Archive for August, 2010

Welcome to Washington. I hope you soak up some American heritage while you’re here.

If you’ve come to the nation’s capital for today’s “Restoring Honor” rally, I hope you take some time to see the magnificent sights here.

Since you’ll be right there at the Lincoln Memorial, climb the steps and read some of the words of that great American: “With malice toward none; with charity for all.” (more…)


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In the days of my callow youth, I remember referring to journalists who ventured into public relations as having “sold out.”

Never mind that many in PR toiled for pay as low as many journalists. Never mind that PR ethics also insist on getting the facts right. We like our world simplified into us and them, and to a journalist, the PR world was always them: trying to keep us from the story, trying to manipulate us somehow. (more…)

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My friend Sree Sreenivasan made me cringe when he referred to me as a “digital media expert” in his review of TBD‘s launch.

The truth is that I’m still fumbling around in TBD’s content management system. The digital natives I work with could sit through one or two sessions of CMS training and take off in a sprint. I need time to stumble around, make mistakes, ask questions, have someone show me how to do something a second or third time. But when I received CMS training, I was busy preparing for the launch and our previews for the news media (blog post on that experience coming soon). I didn’t have much time for practicing what I’d just learned. And my colleagues were so busy testing the CMS and fixing bugs that I didn’t want to slow them down to answer the old guy’s questions. Some expert, huh?

The reason I am confessing how old I feel at times in my youthful newsroom instead of boasting about how these whippersnappers help keep me young (thankfully, they often do) is that one of the brightest young whippersnappers in journalism has just written one of the smartest things I’ve seen about the generational divide in the news business. Before you finish reading this, read Generations in the Desert by DigiDave (David Cohn). This is a response to Dave, so this will make more sense if you read him first, even though I will quote a long passage: (more…)

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Readers of this blog know that Twitter is one of the best tools for covering breaking news.

But if you listen to and read the Twitter haters, you also hear that Twitter is a place where false rumors spread rapidly. My reply to that is that Twitter is a form of communication, and rumors spread on all forms of communication. A great example of that is the false report of Gordon Lightfoot’s death. Yes, it spread on Twitter. But it started by word of mouth, where rumors have been circulating since humans first mastered speech. And its big spread came when it was reported (without verification) by a professional news outlet. So how did that become Twitter’s fault?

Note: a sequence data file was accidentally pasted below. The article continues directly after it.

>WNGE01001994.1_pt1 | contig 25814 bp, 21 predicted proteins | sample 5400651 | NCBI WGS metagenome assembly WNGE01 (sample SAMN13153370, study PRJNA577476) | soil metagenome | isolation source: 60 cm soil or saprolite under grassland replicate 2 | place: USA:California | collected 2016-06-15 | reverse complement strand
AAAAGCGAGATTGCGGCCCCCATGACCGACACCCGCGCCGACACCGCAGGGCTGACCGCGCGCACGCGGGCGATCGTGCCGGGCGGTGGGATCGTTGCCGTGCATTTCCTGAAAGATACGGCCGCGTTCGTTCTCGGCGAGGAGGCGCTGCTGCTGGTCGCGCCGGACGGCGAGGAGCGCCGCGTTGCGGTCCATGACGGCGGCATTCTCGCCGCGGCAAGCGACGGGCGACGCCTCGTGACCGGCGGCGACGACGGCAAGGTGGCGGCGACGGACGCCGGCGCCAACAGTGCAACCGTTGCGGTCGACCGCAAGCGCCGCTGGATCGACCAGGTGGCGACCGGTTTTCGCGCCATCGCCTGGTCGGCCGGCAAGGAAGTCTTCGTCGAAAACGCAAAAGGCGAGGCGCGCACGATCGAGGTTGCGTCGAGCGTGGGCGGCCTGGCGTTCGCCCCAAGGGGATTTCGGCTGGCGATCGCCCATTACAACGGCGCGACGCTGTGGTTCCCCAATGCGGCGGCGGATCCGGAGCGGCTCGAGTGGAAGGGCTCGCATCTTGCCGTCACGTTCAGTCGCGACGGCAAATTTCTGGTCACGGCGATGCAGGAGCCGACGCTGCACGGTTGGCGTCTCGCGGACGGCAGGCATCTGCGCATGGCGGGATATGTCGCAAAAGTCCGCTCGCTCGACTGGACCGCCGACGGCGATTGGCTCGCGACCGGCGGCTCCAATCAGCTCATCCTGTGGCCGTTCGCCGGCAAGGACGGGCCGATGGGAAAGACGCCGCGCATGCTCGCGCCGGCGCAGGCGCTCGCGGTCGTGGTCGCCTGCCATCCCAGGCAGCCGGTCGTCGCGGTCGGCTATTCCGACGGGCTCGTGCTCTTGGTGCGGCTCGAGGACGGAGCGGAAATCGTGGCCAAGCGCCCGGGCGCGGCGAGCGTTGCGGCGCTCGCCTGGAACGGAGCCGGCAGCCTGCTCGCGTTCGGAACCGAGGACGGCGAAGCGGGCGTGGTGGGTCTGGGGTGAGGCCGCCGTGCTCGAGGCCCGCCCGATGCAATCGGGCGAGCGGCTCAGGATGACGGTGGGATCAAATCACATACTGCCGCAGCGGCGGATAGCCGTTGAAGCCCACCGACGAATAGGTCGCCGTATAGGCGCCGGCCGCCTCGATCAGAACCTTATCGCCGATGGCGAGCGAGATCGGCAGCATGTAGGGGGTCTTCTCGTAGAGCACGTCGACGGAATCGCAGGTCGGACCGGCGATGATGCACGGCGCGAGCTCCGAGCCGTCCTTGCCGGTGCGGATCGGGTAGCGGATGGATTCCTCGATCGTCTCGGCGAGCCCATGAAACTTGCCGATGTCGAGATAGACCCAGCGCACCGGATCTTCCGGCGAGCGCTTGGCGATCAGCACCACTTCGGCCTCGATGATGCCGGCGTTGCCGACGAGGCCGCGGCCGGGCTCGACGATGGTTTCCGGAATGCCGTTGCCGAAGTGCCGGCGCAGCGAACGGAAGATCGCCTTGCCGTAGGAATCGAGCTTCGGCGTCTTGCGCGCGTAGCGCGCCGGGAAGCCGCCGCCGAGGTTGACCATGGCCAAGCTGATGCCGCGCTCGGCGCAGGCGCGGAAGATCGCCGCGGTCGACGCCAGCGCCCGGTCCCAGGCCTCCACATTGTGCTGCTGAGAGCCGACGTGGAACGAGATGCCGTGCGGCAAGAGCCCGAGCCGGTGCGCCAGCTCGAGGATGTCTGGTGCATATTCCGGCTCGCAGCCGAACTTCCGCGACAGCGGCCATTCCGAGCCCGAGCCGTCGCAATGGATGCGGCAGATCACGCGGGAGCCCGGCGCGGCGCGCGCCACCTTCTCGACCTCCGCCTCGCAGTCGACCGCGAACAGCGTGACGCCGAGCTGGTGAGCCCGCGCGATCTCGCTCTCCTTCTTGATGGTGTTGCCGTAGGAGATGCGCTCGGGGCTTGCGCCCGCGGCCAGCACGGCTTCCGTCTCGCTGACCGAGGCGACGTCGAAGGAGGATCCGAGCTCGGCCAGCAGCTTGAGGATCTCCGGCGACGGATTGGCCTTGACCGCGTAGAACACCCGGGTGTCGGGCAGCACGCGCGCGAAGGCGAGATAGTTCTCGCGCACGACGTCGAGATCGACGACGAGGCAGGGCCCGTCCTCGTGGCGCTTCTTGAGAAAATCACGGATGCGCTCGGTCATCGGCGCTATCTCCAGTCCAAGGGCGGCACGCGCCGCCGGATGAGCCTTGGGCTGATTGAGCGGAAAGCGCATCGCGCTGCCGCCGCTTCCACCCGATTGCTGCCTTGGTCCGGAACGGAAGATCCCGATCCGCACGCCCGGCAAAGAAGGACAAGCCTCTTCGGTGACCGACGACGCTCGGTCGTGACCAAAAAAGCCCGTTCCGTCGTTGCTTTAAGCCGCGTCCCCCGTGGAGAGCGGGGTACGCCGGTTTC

My experience with the Gordon Lightfoot rumor was that I first saw a tweet shooting down the rumor, then saw one or two tweets spreading the rumor and dozens saying it wasn’t true. I noted at the time (on Twitter, of course) that Twitter was actually a great rumor-correcting platform.

Well, researchers from Yahoo! have confirmed both Twitter’s usefulness in spreading news and its effectiveness in correcting rumors. (more…)

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I led a webinar on blogging this afternoon for the Online Media Campus. My slides are below. I referred participants to the advice I collected from bloggers for a workshop last year.

I’m still interested in your help: What are some tips you have for effective blogging? Please add them in the comments, along with links to some bloggers who illustrate smart blogging techniques.

In addition to the advice linked above, you can get some good blogging advice (and coaching) from Alexis Grant. What are other helpful resources for bloggers?

Blogs I noted during the seminar (in addition to Alexis’ blog): (more…)

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Mimi has been after me to change the name of my blog. So starting today, with the launch of TBD, my blog becomes The Buttry Diary.

I’m still hopeful that many news organizations, including TBD, find and demonstrate the value of the Complete Community Connection. Pursuing the Complete Community Connection was the right title for this blog when I adopted the title last year. And I’ll be pursuing the innovation ideas that started there in my role with TBD. But I’m ready to move to a new blog name and I like the initials of this one.

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I remember fondly the first time I felt the excitement of launching a new product. Memories have flooded back as I have spent the last six months preparing for today’s launch of TBD.

Hometown was going to provide a new business model for the Des Moines Register. I had the odd title of “launch editor.” I wasn’t going to be part of the permanent staff, but I was in charge of sending the product into orbit.

The Register was a dying breed in an industry that was prospering (sort of), but is now declining (some say dying): We were a statewide newspaper. (more…)

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